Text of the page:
Measuring School Readiness

This blog post is the second of a four-part series about School Readiness.

How Do We Measure Readiness?

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At ASR, we have been measuring school readiness in communities throughout California, as well as in Arizona, North Carolina, and Illinois, since 2001. Informed by the National Education Goals Panel (1995) definition of readiness, ASR’s Kindergarten Observation Form (KOF) uses a blend of observational and direct assessment techniques to measure entering kindergartner’s motor, self-regulation, social expression, and early academic skills. The KOF has been validated against other evidence-based measures of child development such as the Woodcock Johnson III, Expressive One Word Vocabulary Test, Brigance K-1 Screens, and Ages and Stages Questionnaire, and longitudinal studies have shown that the KOF predicts 2nd and 3rd grade academic test scores.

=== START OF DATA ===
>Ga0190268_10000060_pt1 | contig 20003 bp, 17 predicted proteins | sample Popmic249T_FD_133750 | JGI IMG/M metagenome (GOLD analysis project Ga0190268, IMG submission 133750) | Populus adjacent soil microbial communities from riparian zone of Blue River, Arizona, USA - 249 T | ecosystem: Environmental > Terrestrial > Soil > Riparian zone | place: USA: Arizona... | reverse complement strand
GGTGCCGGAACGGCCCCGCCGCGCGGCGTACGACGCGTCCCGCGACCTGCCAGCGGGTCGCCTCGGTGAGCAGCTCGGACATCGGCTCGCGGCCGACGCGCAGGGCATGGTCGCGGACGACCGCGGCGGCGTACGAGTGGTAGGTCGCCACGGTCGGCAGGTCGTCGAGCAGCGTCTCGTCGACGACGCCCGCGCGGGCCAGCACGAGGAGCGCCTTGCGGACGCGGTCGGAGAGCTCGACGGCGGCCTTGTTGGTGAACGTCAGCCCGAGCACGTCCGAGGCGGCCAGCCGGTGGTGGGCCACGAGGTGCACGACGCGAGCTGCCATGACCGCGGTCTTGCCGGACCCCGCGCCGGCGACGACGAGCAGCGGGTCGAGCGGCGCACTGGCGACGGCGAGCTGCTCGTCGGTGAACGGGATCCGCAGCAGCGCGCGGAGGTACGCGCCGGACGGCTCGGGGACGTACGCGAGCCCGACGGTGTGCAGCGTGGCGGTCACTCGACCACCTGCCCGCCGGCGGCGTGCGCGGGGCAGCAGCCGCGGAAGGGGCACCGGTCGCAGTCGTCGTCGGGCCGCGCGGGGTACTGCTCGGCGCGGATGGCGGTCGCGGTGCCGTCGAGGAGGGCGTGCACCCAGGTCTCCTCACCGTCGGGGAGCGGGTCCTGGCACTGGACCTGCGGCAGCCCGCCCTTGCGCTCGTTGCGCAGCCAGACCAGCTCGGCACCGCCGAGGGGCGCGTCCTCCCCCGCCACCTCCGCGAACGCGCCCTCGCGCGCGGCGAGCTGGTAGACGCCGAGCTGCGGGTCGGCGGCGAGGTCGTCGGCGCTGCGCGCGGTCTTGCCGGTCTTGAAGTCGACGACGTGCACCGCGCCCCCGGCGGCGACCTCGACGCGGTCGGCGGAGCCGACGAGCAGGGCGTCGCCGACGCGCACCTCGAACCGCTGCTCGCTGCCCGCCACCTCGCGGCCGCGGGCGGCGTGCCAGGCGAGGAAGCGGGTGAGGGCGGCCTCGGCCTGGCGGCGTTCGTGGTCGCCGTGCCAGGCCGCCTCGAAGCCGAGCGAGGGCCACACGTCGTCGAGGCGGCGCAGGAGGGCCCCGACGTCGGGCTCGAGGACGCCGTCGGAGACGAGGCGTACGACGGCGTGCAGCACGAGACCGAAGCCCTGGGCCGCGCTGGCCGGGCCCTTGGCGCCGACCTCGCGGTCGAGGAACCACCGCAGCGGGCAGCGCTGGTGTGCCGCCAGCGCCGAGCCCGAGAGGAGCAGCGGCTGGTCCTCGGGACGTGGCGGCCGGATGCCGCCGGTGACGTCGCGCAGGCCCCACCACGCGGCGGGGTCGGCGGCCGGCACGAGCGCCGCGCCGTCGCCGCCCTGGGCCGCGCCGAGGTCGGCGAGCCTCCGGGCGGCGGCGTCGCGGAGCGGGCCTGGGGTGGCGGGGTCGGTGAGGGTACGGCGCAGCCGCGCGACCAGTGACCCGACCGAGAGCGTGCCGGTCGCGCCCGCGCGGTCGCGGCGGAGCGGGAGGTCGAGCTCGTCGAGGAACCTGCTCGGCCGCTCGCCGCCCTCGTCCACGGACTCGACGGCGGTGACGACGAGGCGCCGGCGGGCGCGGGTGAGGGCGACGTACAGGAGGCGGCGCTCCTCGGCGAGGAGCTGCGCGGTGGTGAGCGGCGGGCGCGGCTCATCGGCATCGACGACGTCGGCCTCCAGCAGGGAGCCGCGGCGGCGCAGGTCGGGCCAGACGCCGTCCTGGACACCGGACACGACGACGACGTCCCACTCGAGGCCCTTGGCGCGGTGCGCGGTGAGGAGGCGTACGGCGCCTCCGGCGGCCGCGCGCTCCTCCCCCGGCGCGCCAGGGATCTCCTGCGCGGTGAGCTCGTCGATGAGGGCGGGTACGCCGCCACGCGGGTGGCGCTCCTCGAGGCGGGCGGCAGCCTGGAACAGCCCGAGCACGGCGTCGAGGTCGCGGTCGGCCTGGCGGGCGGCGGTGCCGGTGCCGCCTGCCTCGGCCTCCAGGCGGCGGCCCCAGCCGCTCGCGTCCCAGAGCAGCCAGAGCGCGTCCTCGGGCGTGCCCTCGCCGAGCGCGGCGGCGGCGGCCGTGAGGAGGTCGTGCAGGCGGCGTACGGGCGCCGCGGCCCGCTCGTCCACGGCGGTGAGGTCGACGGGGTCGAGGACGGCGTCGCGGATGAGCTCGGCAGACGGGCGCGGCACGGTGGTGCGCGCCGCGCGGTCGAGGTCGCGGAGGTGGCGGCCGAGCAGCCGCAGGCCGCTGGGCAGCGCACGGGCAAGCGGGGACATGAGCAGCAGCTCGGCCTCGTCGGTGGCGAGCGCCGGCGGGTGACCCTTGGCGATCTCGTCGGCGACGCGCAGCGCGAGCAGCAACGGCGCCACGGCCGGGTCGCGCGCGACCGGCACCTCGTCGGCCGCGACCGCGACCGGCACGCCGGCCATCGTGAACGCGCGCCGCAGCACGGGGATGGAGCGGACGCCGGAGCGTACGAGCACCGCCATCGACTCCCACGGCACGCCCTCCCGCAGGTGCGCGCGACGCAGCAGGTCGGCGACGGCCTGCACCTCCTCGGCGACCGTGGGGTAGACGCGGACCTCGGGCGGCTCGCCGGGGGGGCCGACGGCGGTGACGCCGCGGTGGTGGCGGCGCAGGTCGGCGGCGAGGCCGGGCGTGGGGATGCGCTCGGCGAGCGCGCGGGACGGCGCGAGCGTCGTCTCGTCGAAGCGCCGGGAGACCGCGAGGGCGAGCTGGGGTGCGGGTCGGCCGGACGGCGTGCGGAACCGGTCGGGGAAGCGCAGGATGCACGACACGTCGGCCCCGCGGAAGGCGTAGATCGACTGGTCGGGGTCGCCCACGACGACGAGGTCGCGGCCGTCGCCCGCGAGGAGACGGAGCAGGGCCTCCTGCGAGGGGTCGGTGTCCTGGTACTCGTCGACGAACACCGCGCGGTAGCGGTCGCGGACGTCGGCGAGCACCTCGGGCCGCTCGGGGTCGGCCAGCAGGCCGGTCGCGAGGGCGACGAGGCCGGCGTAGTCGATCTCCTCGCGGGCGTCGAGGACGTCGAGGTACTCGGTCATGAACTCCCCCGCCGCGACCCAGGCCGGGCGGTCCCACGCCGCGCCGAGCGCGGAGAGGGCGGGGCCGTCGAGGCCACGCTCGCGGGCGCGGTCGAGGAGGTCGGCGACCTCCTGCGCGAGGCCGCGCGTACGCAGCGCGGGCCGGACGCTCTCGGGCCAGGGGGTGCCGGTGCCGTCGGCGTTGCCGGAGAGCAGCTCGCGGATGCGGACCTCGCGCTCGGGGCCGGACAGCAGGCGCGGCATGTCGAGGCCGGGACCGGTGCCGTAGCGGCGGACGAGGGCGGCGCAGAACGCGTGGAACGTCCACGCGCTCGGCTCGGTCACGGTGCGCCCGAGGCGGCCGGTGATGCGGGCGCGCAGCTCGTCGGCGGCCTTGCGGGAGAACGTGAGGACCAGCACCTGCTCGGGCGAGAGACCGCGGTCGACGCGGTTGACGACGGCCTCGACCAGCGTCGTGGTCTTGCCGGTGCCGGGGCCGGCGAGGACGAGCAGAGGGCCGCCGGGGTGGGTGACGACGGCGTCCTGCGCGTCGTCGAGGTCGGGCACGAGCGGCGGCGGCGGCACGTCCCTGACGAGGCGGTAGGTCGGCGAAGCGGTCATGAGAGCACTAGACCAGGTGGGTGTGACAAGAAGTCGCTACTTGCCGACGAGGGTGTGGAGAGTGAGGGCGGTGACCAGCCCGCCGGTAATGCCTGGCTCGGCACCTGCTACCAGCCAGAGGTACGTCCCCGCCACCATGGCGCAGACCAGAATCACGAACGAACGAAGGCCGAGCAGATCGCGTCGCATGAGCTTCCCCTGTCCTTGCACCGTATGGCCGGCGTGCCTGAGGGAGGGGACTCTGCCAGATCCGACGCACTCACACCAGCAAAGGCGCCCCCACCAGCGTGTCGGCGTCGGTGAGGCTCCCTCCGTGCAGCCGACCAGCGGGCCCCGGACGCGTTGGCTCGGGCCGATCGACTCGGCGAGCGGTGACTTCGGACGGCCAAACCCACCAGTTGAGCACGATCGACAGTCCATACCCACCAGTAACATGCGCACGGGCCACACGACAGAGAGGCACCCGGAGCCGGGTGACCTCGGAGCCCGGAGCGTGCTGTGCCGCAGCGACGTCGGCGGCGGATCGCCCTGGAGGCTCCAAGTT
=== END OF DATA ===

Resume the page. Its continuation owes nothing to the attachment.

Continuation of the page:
In order to help communities understand and evaluate the factors contributing to readiness, our school readiness assessment model also involves a take-home survey completed by parents, the Parent Information Form (PIF), which collects information about the child’s background and early experiences. In addition, program participation data are sometimes linked to readiness data to evaluate the impact of partners’ efforts on children’s readiness for school.

Why Measure School Readiness?

Measuring readiness holistically allows communities to:

  • Gather a snapshot of children’s readiness as they enter school.
  • Understand and evaluate which local community, demographic and family factors contribute to children’s readiness, as well as the benefit of local preschools and other interventions.
  • Track trends in the school readiness levels in targeted communities over time. 
  • Build bridges between the ECE and K-12 community by providing a common framework and indicators for readiness.

In a future post we will look at examples of how communities have used school readiness data to turn the curve on school readiness.

Coming up in the SRA series: 1) How can we close readiness gaps and 2) How communities use school readiness data to turn the curve. For more information, read part 1 in the SRA blog series, "An Introduction to School Readiness."

Reference

National Education Goals Panel. (1995). 1995 National Education Goals Report. Washington, DC: Author. Retrieved from http://govinfo.library.unt.edu/negp/reports/goalsv1.pdf

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